Description : Inaugural issue of a new science fiction magazine with an added focus on international fiction and translation. Ranging from lyrical to humorous, from optimistic to jaded, from earthbound to interstellar, these stories offer six very different glimpses into the future. Matthew Kressel's "The History Within Us" takes place during the final stages of the heat death of the universe, where a ship filled with refugees of different species is huddled near one of the last burning stars, and that star is about to go nova. Tatiana Ivanova's satirical "Impress Me, Then We'll Talk About the Money" imagines the consequences of unscrupulous pharmacologists creating drugs that allow people to fulfill their deepest desire, which is to change. In "Earthrise," Lavie Tidhar examines what it means to be an artist in a futuristic society where humanity has colonized the solar system. In Alvaro Zinos-Amaro's "e^h" human colonists encounter a region of space in which their junk DNA mutates, revealing information encoded there by aliens. Teng Ye's "Universal Cigarettes" is a tongue-in-cheek tale of a grandiose marketing stunt with a dark twist reminiscent of Philip K. Dick's work. In the Nebula Award-nominated "Utopia, LOL?" by Jamie Wahls, a modern-day human wakes from cryogenic suspension in a utopian future overseen by a benevolent computer.
Description : Science fiction magazine featuring stories from across the globe. In this issue we have original fiction and translations from China, the Ukraine, Nigeria, Italy, and the United States. Fiction contents:"The Rule of Three" by Lawrence M. Schoen, "SisiMumu" by Walter Dinjos, "The Emperor of Death" by Marina and Sergey Dyachenko, "One Bad Unit" by Steve Kopka, "The Substance of Ideas" by Clelia Farris, "In All Possible Futures" by Dantzel Cherry, "Perfection" by Mike Resnick, "Wordfall" by Liang Ling. Also included is an interview with Hollywood showrunners Javier Grillo-Marxuach and Jose Molina, an essay about the role of empire in SF storytelling, and a profile of Marina and Sergey Dyachenko by their translator and friend Julia Meitov Hersey. Includes 65,000 words of fiction and articles.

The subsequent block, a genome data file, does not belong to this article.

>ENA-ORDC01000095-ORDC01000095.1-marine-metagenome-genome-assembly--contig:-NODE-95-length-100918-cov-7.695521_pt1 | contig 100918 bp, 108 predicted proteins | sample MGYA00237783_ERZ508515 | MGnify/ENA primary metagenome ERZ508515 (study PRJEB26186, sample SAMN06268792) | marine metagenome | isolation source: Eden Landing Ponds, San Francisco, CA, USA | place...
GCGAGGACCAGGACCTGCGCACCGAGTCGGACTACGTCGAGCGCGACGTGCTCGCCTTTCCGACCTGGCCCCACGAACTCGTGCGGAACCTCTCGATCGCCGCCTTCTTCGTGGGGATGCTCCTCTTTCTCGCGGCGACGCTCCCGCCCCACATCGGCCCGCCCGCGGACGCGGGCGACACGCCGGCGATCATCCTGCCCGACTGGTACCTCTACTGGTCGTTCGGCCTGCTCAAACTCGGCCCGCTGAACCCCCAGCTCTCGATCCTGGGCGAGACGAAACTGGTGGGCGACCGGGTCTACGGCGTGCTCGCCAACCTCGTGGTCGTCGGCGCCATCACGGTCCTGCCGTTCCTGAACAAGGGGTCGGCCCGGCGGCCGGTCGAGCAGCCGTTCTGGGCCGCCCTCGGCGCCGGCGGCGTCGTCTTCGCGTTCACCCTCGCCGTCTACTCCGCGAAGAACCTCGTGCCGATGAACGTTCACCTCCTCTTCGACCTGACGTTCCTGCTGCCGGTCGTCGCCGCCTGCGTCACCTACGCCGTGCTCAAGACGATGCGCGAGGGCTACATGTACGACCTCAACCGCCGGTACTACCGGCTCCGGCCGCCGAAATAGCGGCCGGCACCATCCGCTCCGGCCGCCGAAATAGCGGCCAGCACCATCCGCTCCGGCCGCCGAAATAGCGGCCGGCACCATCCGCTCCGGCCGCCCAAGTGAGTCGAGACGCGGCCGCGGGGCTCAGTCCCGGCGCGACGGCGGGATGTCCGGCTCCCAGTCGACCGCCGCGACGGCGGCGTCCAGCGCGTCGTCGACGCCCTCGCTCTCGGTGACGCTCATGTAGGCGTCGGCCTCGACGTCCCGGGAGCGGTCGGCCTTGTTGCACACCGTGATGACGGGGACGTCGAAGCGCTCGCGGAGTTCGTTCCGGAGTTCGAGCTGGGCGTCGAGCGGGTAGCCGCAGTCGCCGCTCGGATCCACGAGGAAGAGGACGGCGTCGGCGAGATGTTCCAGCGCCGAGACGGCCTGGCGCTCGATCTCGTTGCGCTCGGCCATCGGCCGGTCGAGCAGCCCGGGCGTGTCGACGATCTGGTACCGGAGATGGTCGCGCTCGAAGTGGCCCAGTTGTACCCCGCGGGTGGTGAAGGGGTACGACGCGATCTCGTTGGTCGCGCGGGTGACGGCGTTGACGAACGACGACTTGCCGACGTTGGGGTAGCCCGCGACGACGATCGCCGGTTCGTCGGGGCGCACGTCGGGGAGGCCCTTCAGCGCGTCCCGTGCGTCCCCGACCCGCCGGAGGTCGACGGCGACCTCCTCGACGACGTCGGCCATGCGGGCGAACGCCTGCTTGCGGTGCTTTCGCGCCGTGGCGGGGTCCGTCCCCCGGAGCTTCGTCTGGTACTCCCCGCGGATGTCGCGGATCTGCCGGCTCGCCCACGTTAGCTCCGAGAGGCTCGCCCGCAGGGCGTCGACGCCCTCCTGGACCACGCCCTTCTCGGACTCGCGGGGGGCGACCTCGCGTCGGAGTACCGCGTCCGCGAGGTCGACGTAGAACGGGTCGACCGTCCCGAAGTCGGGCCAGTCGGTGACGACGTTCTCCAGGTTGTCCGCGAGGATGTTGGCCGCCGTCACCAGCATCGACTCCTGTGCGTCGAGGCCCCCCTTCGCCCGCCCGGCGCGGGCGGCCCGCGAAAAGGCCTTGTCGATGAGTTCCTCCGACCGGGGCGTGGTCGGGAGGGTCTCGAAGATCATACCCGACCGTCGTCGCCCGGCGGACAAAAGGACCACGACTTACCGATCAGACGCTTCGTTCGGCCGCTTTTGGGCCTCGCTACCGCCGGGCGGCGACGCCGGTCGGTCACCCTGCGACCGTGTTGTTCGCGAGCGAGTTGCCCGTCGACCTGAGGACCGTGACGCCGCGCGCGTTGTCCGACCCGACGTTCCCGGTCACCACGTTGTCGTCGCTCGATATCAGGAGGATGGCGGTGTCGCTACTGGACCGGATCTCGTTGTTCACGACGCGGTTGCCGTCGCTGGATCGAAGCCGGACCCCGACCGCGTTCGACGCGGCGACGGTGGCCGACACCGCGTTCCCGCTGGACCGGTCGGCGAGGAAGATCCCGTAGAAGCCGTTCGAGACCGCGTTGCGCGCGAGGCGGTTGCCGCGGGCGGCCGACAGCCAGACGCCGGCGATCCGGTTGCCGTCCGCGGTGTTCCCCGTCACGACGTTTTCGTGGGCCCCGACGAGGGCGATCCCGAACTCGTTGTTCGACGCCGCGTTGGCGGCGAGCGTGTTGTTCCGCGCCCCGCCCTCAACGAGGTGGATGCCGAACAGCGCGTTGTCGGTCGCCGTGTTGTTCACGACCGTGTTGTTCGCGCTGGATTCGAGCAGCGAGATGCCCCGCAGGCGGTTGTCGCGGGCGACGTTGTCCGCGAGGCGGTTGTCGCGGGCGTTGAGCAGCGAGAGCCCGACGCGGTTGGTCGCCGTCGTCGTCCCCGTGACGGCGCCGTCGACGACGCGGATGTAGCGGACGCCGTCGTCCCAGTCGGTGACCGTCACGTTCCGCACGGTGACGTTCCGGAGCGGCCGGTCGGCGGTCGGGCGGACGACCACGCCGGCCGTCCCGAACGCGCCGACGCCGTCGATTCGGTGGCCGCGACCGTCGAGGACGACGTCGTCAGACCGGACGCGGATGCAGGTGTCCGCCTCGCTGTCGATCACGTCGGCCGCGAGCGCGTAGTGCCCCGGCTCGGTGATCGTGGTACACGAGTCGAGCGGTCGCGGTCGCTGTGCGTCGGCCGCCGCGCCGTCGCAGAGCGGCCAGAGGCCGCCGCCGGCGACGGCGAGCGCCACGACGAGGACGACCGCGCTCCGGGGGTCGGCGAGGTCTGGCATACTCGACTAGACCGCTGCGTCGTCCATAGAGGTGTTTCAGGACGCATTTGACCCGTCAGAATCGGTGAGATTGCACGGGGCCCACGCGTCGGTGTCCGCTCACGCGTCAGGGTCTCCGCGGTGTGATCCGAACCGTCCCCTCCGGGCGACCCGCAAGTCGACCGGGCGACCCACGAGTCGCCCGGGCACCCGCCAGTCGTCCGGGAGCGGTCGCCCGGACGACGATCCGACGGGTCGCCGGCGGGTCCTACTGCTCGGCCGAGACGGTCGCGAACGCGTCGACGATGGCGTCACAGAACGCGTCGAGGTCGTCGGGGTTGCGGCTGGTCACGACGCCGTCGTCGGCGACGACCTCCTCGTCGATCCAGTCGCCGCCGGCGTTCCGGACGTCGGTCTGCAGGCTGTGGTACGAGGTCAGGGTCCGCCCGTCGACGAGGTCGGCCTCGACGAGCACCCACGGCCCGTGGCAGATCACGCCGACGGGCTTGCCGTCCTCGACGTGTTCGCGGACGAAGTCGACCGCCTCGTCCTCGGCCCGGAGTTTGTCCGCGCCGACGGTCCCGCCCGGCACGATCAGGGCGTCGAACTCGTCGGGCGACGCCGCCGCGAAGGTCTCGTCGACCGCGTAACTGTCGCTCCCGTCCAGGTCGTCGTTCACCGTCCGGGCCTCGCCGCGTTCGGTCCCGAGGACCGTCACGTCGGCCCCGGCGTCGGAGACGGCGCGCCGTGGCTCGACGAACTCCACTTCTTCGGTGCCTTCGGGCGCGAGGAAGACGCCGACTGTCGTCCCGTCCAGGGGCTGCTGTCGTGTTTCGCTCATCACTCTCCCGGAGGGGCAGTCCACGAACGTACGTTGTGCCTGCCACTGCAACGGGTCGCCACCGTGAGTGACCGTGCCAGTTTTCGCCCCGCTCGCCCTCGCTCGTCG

Description : Issue 4 of FUTURE SF is themed Alien Invasion. It features eight stories from the UK, Russia, USA, China, Sweden, and Italy. Table of Contents: “They Are Coming” by Paul R. Hardy “The Building Atop the Hill” by Alexander Bachilo (translated by Alex Shvartsman) “A Typical Tale of Bloodlust and Conquest” by Mike Resnick “You Came to the Tower” by Shaenon K. Garrity “Through the Fog, a Distant Land Appears” by Wanxiang Fegnian (translated by Nathan Faires) “Yi” by Oskar Källner (translated by Gordon Jones) “The Last Trial” by Stephen S. Power “The Messiah of the Thirteenth Colony” by Davide Camparsi (translated by Michael Colbert)
Description : Second issue of FUTURE SF features nine stories by ten authors from six different countries totaling over 50,000 words of original fiction. From the time of the dinosaurs to the heat death of the universe, from thinking and feeling androids to human consciousness spanning multiple bodies, from cats on the Moon to alien salad dressing that makes plastic digestible and delicious, these tales have something for everyone. Table of contents: “Tideline Treasures, or Growing Up Along the Mile-High Dyke” by Tais Teng and Jaap Boekestein “The Roost of Ash and Fire” by David Walton “The Lord of Rivers” by Wanxiang Fengnian (translated by Nathan Faries) “No Body Enough” by Dantzel Cherry “An Actual Fish” by Natalia Theodoridou “The Peculiar Gravity of Home” by Beth Cato “The Zest for Life” by N. R. M. Roshak “The Token” by Mike Resnick “To Save a Human” by Svyatoslav Loginov (translated by Max Hrabrov)
Description : Science news is met by the public with a mixture of fascination and disengagement. On the one hand, Americans are inflamed by topics ranging from the question of whether or not Pluto is a planet to the ethics of stem-cell research. But the complexity of scientific research can also be confusing and overwhelming, causing many to divert their attentions elsewhere and leave science to the “experts.” Whether they follow science news closely or not, Americans take for granted that discoveries in the sciences are occurring constantly. Few, however, stop to consider how these advances—and the debates they sometimes lead to—contribute to the changing definition of the term “science” itself. Going beyond the issue-centered debates, Daniel Patrick Thurs examines what these controversies say about how we understand science now and in the future. Drawing on his analysis of magazines, newspapers, journals and other forms of public discourse, Thurs describes how science—originally used as a synonym for general knowledge—became a term to distinguish particular subjects as elite forms of study accessible only to the highly educated.